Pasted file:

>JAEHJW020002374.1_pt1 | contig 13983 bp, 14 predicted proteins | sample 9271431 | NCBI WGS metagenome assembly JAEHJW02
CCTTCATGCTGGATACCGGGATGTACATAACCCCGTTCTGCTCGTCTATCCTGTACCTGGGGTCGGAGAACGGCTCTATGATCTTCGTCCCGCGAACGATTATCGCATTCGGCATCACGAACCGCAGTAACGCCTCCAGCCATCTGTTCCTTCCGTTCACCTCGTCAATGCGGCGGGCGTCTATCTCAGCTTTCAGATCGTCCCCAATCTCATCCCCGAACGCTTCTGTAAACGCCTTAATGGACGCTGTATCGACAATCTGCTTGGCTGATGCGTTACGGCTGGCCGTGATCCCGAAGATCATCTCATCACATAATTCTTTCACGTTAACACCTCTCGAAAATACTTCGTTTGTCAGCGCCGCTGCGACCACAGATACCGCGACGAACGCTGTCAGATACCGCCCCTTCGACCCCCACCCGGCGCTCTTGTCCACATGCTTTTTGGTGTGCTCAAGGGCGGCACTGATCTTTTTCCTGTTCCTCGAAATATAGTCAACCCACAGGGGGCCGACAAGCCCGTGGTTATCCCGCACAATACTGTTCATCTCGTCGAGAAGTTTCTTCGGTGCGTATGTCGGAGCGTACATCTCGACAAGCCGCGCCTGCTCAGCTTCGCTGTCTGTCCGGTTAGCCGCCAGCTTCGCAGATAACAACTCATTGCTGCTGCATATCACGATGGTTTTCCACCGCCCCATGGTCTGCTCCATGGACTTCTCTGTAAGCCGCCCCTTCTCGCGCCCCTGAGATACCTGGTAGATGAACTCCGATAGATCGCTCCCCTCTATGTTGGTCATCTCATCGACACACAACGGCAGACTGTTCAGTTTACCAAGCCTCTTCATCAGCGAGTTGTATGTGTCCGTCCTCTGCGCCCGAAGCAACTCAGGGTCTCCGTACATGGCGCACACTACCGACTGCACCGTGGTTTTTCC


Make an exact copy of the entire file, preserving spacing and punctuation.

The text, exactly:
>JAEHJW020002374.1_pt1 | contig 13983 bp, 14 predicted proteins | sample 9271431 | NCBI WGS metagenome assembly JAEHJW02
CCTTCATGCTGGATACCGGGATGTACATAACCCCGTTCTGCTCGTCTATCCTGTACCTGGGGTCGGAGAACGGCTCTATGATCTTCGTCCCGCGAACGATTATCGCATTCGGCATCACGAACCGCAGTAACGCCTCCAGCCATCTGTTCCTTCCGTTCACCTCGTCAATGCGGCGGGCGTCTATCTCAGCTTTCAGATCGTCCCCAATCTCATCCCCGAACGCTTCTGTAAACGCCTTAATGGACGCTGTATCGACAATCTGCTTGGCTGATGCGTTACGGCTGGCCGTGATCCCGAAGATCATCTCATCACATAATTCTTTCACGTTAACACCTCTCGAAAATACTTCGTTTGTCAGCGCCGCTGCGACCACAGATACCGCGACGAACGCTGTCAGATACCGCCCCTTCGACCCCCACCCGGCGCTCTTGTCCACATGCTTTTTGGTGTGCTCAAGGGCGGCACTGATCTTTTTCCTGTTCCTCGAAATATAGTCAACCCACAGGGGGCCGACAAGCCCGTGGTTATCCCGCACAATACTGTTCATCTCGTCGAGAAGTTTCTTCGGTGCGTATGTCGGAGCGTACATCTCGACAAGCCGCGCCTGCTCAGCTTCGCTGTCTGTCCGGTTAGCCGCCAGCTTCGCAGATAACAACTCATTGCTGCTGCATATCACGATGGTTTTCCACCGCCCCATGGTCTGCTCCATGGACTTCTCTGTAAGCCGCCCCTTCTCGCGCCCCTGAGATACCTGGTAGATGAACTCCGATAGATCGCTCCCCTCTATGTTGGTCATCTCATCGACACACAACGGCAGACTGTTCAGTTTACCAAGCCTCTTCATCAGCGAGTTGTATGTGTCCGTCCTCTGCGCCCGAAGCAACTCAGGGTCTCCGTACATGGCGCACACTACCGACTGCACCGTGGTTTTTCC